Internship Information: A local company, Noonetime <http://www.noonetime.com/>, has several internship positions available that will start on January 2, 2002. Noonetime develops tools to convert legacy business data into extensible markup language (XML) as well as tools to process that information once the conversion is complete. Positions available include junior software developer, junior quality assurance associate, junior professional services developer, and co-op/Intern for Marketing/Sales/Business Development. If you are interested, send me e-mail.
Monday, November 5, 2001
With respect to the gct tutorial and worksheet 2, make sure you have the following directory in your path:
Finally, you need to be logged into a machine with the i86pc architecture to access the gct tool.
Saturday, November 3, 2001
Lecture 20 is now available.
Lecture 19 is now available.
Friday, November 2, 2001
Worksheet 2 for the testing notebook is now available.
Wednesday, October 31, 2001
More answers to testing notebook questions:
What is reverse polish notation and do I have to test the tracing function of mecs?
I'll answer the second question, first: YES! As to the first question, reverse polish notation is a way of writing mathematical expressions. Rather than writing expressions like 2 + 2 * 5, you write "5 2 * 2 +". In particular, you supply the operands first (like 2 and 5) and then an operator (like * and +). When processing the expression, you take two operands, apply the following operator, and then place the result back in the expression. Thus, "5 2 * 2 +" is transformed to "10 2 +" which is then transformed to "12". The mecs program delimits characters in reverse polish notation using a comma, so for the expression "2+2=" it prints "2, 2, =,". Even though the spec does not mention the ",", you should still test mecs ability to create expressions in reverse polish notation. (In the real world, you would go ahead and create the test case, and then send a message to the developers asking them to update the spec to specify the use of a comma as a delimiter.)
What do I hand in on Friday?
The functional test plan, your test cases developed as a result of that plan, and the results of your test run. The test plan is discussed in items 1-5 on worksheet 1 in the section "The Test Plan". Once you have determined the number of test cases, you need to create a directory for each test case and place in it the input file, the expected output file (or the script that represents the expected output, see below) and the documentation (e.g. README file) for each test case. You will need to print out the input, expected output, and README file for each test case and these test cases should match your test plan. Item 10 of worksheet 1 in the section "The Test Cases" says to condense the printout of your test cases as much as possible to save paper. Finally, you need to run each test case and create a summary of the test run, something like: Test Case 1: Passed, Test Case 2: Failed, Total Number of Tests: 2, 50% Passed, 50% Failed.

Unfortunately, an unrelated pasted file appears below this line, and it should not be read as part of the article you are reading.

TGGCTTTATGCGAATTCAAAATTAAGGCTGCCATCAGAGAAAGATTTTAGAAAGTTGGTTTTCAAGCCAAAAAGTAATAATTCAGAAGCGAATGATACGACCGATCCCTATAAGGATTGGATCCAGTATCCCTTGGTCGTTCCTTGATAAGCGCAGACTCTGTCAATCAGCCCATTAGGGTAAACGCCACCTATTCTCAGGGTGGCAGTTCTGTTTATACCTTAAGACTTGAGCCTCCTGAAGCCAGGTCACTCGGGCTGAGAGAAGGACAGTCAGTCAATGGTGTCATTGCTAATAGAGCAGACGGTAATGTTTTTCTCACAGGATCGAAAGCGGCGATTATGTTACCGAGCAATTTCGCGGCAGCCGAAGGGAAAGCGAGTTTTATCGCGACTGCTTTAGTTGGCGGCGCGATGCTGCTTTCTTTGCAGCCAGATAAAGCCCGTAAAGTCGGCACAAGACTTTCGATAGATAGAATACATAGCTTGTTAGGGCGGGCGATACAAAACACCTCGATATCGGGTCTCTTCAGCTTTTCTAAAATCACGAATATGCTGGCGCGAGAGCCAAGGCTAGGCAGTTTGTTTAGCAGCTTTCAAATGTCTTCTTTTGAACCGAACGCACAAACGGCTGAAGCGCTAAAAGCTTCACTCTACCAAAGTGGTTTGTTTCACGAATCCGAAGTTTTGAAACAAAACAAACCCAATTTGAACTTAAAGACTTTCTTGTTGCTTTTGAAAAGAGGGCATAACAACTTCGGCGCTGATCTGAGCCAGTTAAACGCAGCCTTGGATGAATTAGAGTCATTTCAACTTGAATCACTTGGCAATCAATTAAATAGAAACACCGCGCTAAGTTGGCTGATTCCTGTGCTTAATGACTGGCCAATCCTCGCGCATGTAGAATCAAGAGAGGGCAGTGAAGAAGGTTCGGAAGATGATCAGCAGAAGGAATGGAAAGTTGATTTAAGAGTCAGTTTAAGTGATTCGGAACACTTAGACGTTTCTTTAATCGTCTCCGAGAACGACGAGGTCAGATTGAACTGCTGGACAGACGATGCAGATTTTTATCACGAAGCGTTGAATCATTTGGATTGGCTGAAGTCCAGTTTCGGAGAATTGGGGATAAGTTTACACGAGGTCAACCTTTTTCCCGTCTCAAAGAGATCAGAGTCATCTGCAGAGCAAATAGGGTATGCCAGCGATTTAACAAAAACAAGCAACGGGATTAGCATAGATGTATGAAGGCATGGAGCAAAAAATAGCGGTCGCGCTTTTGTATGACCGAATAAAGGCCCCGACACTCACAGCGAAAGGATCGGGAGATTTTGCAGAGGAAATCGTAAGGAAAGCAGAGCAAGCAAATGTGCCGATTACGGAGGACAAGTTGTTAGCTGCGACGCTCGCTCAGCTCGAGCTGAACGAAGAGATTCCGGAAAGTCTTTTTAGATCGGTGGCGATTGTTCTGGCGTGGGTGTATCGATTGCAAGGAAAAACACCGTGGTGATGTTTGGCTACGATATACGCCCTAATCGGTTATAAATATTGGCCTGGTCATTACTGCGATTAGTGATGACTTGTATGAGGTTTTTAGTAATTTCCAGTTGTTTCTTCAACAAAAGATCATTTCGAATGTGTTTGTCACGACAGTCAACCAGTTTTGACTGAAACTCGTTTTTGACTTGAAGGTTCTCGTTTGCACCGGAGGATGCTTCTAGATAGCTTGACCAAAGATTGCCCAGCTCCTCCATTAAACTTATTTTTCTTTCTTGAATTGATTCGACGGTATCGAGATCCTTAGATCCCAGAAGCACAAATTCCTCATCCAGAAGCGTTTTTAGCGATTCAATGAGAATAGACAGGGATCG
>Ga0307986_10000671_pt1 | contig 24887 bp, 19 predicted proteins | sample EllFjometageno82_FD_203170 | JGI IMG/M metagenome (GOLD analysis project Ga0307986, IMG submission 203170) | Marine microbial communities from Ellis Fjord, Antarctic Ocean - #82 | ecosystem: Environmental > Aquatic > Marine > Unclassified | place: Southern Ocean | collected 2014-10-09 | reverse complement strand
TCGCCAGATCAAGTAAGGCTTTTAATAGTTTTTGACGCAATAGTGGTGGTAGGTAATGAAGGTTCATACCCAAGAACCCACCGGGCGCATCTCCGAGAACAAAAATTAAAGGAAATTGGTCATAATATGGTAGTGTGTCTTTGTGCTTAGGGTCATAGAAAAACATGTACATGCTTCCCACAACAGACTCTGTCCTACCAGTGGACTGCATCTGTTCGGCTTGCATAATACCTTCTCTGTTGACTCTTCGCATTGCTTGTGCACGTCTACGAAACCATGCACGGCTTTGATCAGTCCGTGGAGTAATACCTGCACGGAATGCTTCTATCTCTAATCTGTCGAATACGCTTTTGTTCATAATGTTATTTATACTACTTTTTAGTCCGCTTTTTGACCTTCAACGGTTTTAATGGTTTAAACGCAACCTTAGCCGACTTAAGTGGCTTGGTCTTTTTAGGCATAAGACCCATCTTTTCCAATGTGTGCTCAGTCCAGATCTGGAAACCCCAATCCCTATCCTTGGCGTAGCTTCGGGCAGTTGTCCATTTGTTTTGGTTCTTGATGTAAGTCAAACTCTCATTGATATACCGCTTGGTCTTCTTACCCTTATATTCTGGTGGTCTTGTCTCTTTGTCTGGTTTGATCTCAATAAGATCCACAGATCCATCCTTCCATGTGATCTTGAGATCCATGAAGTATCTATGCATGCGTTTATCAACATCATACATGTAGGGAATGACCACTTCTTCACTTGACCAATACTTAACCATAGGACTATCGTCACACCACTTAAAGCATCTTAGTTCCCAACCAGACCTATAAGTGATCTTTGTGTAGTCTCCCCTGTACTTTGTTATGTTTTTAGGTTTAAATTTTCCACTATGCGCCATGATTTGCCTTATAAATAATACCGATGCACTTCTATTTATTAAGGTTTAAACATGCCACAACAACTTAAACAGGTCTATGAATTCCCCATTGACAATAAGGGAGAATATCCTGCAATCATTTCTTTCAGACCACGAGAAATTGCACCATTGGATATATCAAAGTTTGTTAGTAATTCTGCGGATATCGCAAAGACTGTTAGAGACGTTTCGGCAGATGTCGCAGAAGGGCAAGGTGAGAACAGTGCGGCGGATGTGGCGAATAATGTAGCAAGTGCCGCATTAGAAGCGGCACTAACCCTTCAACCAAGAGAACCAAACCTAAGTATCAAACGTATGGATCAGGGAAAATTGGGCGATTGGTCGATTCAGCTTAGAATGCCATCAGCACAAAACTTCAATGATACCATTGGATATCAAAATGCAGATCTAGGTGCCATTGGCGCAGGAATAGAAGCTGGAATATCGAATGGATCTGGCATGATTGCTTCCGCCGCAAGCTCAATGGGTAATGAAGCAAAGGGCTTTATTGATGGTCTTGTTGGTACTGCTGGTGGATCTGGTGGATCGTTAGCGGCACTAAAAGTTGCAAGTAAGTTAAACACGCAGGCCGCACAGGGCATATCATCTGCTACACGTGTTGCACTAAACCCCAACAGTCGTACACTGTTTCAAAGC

A couple of answers to common questions about the testing notebook:
Do we have to use the "diff output expectedoutput" paradigm for all test cases?
No. If a test case cannot be tested using the diff approach, but can be tested using a shell script then write a short shell script to do the test. For example, one specification item states that mecs should create a file called MECS.out if an output filename is not supplied. To test this, you can invoke mecs on some input and then invoke a script that tests for the existence of the file "MECS.out". In this case, you can think of the shell script as taking the place of the expected output file.
Are there any example testing notebooks to use as a guide?
No, not for this year's assignment. I have an example for last year's notebook but this year's notebook is slightly different and I think that example would cause more confusion than it would help.
Fortunately, the instructions for this week's worksheet follow the format I covered in Monday's lecture. Look at the spec and find functional requirements. Remember these requirements need to be testable, that is we should be able to predict what the expected output should be. If you can't predict the expected output, then the requirement is not testable and you shouldn't worry about it. Focus only on testable requirements. Then develop categories for each requirement. For instance, in the lecture, when talking about the car database, one category was "number of cars in the database" and it had a variety of subcategores, e.g. "zero cars", "one car", "many cars", etc. For each category, develop a set of test cases and write down the input and expected output for each test case. Finally, you need to decide if you are going to add all test cases together to get your final set of test cases, or if you have identified some orthogonal categories that can be multiplied together. Once you have your final test set, eliminate duplicates, and prioritize.